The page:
No evidence being offered of a convicting nature, the prisoners were released and who killed Andrew Boggs remains a mystery to this day. My informant said that Boggs had mentioned to him, about the men and their wanting to exchange the money, two dollars for one, and he was advised to draw them on to see what kind of money they had or whether it was a trick. There had been some counterfeit money passed and the authorities were wanting a clue, and when their trick was explored by Boggs nothing more was thought of it, until the body was found, when it was surmised that someone had killed him for his money as he carried it most all the time on his person; but time rolled on and the mystery has never been cleared up. Most all of those who were living here at the time have passed away. G.

How Some Runaway Slaves Weren’t Caught

OLD TIMES.
(by John G. Wilson)
No. 31. From: Folklore and Legends


Submitted by: Sharon M. Kouns

Ironton Register, Thursday, February 06, 1896

For the Register.

About the year 1856, when Ironton was in her infancy, there came word to Burlington, that some half dozen slaves had escaped from Kentucky, and that they would cross, it was supposed at or near Ironton. We had at that time several citizens, both in and near our little town, who were willing to apprehend those who were escaping from bondage. They were soon equipped and as soon as night came on, were on their way to Ironton to stop the poor fugitives for the sake of a few paltry dollars. They were three in number and mounted on their horses rode swiftly down the river road towards the town.

They had received sure word that the slaves would cross that night, about where the East Ironton grade now is, then a woodyard kept to sell wood to steamboats, which burned wood for fuel. The wood was piled in long rows or ricks on the top of the bank and was sold to the brickyards as well as the boats. The three men hunters arrived about 10 o’clock, and after placing one of them (who was my informant) on the top of one of the long ricks of wood, near where a road was, which descended to the river told him, that they would go down into the town and find out all they could, as to whether those who were, also, of like feelings as themselves knew about the runaways. The one left made up his mind that stopping men who were escaping from bondage, was not the easiest thing and that he did not think, on the whole that it was exactly right; and sitting up there in the cool frosty night, his blood got cool and he resolved that if they came he would let them go by unchallenged, and so, with that conclusion, he stretched himself out on the woodpile to await results.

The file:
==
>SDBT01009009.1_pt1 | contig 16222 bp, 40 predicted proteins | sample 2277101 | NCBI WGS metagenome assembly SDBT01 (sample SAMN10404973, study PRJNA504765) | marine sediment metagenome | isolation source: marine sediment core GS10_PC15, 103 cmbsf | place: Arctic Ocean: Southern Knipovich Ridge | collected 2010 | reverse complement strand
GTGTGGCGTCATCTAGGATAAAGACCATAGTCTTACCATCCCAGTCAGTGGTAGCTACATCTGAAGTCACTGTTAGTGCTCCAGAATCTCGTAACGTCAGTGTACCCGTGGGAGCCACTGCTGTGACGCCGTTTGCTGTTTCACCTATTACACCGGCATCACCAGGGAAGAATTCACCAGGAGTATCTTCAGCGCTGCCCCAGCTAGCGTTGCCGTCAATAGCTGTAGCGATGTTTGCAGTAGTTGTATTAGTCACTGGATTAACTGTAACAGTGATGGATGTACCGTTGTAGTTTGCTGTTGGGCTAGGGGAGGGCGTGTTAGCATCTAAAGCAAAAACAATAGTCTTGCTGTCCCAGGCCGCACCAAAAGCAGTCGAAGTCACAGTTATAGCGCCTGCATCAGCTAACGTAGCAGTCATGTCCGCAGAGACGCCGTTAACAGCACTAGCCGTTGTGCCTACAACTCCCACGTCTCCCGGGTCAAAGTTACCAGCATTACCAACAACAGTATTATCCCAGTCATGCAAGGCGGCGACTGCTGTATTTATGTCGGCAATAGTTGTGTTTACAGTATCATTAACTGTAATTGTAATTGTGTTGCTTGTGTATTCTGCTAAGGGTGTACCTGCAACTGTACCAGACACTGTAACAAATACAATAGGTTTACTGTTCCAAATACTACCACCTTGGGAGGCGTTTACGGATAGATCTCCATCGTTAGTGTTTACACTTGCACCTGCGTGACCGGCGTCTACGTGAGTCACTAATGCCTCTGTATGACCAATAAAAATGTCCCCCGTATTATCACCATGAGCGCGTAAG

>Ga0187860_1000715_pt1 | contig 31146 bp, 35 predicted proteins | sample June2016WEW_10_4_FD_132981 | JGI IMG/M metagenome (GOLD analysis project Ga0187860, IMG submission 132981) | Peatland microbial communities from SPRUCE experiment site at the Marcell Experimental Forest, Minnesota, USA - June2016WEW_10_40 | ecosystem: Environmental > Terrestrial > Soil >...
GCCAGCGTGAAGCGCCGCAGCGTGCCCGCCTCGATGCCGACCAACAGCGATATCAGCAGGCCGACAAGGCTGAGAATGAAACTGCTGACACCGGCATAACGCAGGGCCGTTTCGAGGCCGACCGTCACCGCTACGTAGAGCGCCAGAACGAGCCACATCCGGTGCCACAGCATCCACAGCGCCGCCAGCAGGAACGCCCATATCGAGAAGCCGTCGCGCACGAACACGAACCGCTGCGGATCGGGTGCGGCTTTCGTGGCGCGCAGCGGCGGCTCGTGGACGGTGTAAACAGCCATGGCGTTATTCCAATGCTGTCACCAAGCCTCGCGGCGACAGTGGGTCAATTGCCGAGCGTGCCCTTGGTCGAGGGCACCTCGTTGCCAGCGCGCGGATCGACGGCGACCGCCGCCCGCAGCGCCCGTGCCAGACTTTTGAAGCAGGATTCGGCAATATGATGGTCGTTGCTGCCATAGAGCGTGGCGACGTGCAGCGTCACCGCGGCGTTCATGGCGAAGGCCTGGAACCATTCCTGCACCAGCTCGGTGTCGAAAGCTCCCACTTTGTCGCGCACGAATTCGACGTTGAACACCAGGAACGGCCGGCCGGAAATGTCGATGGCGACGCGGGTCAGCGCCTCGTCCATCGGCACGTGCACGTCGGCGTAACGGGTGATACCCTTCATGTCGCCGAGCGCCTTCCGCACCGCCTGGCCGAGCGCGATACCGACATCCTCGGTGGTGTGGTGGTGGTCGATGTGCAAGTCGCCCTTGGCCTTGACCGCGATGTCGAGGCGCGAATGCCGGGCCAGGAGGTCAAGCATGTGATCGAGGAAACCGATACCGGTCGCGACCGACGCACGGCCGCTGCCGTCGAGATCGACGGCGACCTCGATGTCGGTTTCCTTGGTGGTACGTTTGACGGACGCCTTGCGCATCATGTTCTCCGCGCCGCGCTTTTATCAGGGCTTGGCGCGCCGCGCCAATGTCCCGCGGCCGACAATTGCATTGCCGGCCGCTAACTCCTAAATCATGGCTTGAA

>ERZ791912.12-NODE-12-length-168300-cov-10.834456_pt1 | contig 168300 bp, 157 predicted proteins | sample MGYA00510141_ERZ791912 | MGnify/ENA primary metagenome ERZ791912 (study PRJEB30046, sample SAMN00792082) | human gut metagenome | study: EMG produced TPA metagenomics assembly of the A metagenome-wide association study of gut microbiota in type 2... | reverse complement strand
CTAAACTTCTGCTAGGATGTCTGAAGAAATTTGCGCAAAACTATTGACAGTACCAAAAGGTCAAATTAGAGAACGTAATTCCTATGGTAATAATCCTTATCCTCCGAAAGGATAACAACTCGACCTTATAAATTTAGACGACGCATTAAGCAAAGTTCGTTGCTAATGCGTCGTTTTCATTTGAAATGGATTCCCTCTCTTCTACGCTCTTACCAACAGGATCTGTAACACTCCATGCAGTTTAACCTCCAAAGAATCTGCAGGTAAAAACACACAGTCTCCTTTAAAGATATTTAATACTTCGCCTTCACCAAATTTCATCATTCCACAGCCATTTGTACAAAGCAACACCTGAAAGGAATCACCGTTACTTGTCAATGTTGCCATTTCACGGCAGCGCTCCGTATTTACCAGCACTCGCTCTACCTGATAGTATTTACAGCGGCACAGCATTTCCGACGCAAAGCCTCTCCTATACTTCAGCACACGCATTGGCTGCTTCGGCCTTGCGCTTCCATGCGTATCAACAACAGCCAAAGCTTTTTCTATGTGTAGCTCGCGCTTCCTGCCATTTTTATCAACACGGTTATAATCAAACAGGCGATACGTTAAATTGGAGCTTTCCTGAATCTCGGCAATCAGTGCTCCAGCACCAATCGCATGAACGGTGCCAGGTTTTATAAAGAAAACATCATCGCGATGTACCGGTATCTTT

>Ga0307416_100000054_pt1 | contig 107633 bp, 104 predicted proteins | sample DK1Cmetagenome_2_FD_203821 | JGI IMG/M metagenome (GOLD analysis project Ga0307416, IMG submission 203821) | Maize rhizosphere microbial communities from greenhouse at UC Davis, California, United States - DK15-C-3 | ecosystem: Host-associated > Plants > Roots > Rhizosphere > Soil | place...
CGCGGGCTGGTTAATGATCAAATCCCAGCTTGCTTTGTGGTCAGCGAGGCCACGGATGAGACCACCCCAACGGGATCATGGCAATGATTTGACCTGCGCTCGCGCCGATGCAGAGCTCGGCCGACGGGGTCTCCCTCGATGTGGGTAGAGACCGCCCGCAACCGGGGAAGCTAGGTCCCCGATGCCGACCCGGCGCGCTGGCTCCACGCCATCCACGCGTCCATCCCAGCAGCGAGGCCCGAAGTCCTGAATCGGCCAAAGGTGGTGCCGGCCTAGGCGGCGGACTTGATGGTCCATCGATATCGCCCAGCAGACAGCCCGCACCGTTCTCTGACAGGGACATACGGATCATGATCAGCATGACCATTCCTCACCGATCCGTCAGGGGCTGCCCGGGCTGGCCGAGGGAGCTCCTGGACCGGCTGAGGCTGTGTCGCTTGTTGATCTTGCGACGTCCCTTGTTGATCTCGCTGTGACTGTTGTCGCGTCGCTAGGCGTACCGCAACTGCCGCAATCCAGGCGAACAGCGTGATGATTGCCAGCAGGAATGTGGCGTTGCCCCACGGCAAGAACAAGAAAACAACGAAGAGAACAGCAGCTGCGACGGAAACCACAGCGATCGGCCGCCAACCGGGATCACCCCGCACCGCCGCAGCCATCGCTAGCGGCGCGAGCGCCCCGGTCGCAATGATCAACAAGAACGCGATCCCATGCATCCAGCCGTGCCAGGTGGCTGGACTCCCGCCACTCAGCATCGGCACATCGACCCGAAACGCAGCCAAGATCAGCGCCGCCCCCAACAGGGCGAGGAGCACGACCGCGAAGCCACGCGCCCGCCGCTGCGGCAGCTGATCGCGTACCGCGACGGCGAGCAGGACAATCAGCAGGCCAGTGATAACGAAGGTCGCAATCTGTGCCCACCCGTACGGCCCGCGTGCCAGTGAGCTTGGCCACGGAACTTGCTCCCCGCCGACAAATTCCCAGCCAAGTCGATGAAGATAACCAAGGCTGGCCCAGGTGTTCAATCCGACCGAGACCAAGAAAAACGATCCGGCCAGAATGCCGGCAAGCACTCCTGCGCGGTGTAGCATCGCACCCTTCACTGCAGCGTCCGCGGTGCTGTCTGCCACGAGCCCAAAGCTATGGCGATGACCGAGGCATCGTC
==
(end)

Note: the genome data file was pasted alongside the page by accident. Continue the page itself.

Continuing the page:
His comrades had told him to keep strict watch, and when he saw them come across the river, to await them at the road and take them into custody and hold them until they returned; that they would be back soon. He said he waited very impatiently for several hours, but neither his comrades nor the runaways made their appearance, and he was about to go and get his horse and ride home, when he thought he heard the faint echo of the oars, in the rowlock of a skiff, putting off from the Kentucky shore. His heart beat rapidly as he saw the boat coming near and when it pulled to the shores, he saw five stalwart blacks get out of the boat, while the 6th who was probably a white man, though he could not tell, rowed his boat back to the other shore. The slaves came up the bank slowly and were evidently looking for someone but they did not pause but came on and passed within a few yards of where he was concealed. He said they were powerful men, in the prime of life, and each one had a large club on his shoulder. They passed on as silent as ghosts and he drew a long breath when they disappeared in the darkness.

About an hour passed by when his comrades came back; the dawn was beginning to mark the approach of day. They wanted to know if he had seen anything; he told them what he had seen when they expressed great surprise that he did not stop them. He said he endured their talk and brag as they told what they would have done had they been there, when he said that he could stand it no longer, but told them that they were a parcel of fools or idiots to think that he was fool enough to try and stop five men armed with clubs, fleeing from bondage, and that they went to town on purpose to escape having trouble if the slaves should come; and as far as he himself was concerned he was glad that they had got away and he was done forever hunting runaways. He said they stormed awhile, but took good care to go home with him and to not follow those who were fleeing.

Afterward it was ascertained that the same band was stopped at the bridge near Getaway, and those who stopped them were badly used up, one having his jaw almost broken and another knocked senseless by the clubs of the runaways. However they escaped and made their way to Canada, the land of refuge for the slave. My informant said he came home with the determination that those who wanted to might hunt runaway slaves but as far as for him he was out of the business.
 G.

Burlington Ohio Jail Restoration

A group of Burlington residents became involved in restoring the crumbling Lawrence County Jail in late 2000. These people knew if something was not done, this building would be destroyed, along with the history surrounding the jail. The Jail was built in 1847 and is the only government office left standing in the town of Burlington, Ohio.